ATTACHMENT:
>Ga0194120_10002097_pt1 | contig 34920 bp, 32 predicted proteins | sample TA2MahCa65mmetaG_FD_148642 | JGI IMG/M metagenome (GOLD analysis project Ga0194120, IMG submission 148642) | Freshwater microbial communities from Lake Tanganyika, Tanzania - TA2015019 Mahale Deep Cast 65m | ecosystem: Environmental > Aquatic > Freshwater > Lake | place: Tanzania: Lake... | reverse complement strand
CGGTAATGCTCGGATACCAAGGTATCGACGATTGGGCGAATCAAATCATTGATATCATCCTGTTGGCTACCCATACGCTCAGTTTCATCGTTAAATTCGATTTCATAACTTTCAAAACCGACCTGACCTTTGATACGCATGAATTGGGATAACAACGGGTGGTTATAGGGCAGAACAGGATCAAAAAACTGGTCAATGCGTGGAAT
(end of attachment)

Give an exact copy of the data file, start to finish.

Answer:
>Ga0194120_10002097_pt1 | contig 34920 bp, 32 predicted proteins | sample TA2MahCa65mmetaG_FD_148642 | JGI IMG/M metagenome (GOLD analysis project Ga0194120, IMG submission 148642) | Freshwater microbial communities from Lake Tanganyika, Tanzania - TA2015019 Mahale Deep Cast 65m | ecosystem: Environmental > Aquatic > Freshwater > Lake | place: Tanzania: Lake... | reverse complement strand
CGGTAATGCTCGGATACCAAGGTATCGACGATTGGGCGAATCAAATCATTGATATCATCCTGTTGGCTACCCATACGCTCAGTTTCATCGTTAAATTCGATTTCATAACTTTCAAAACCGACCTGACCTTTGATACGCATGAATTGGGATAACAACGGGTGGTTATAGGGCAGAACAGGATCAAAAAACTGGTCAATGCGTGGAAT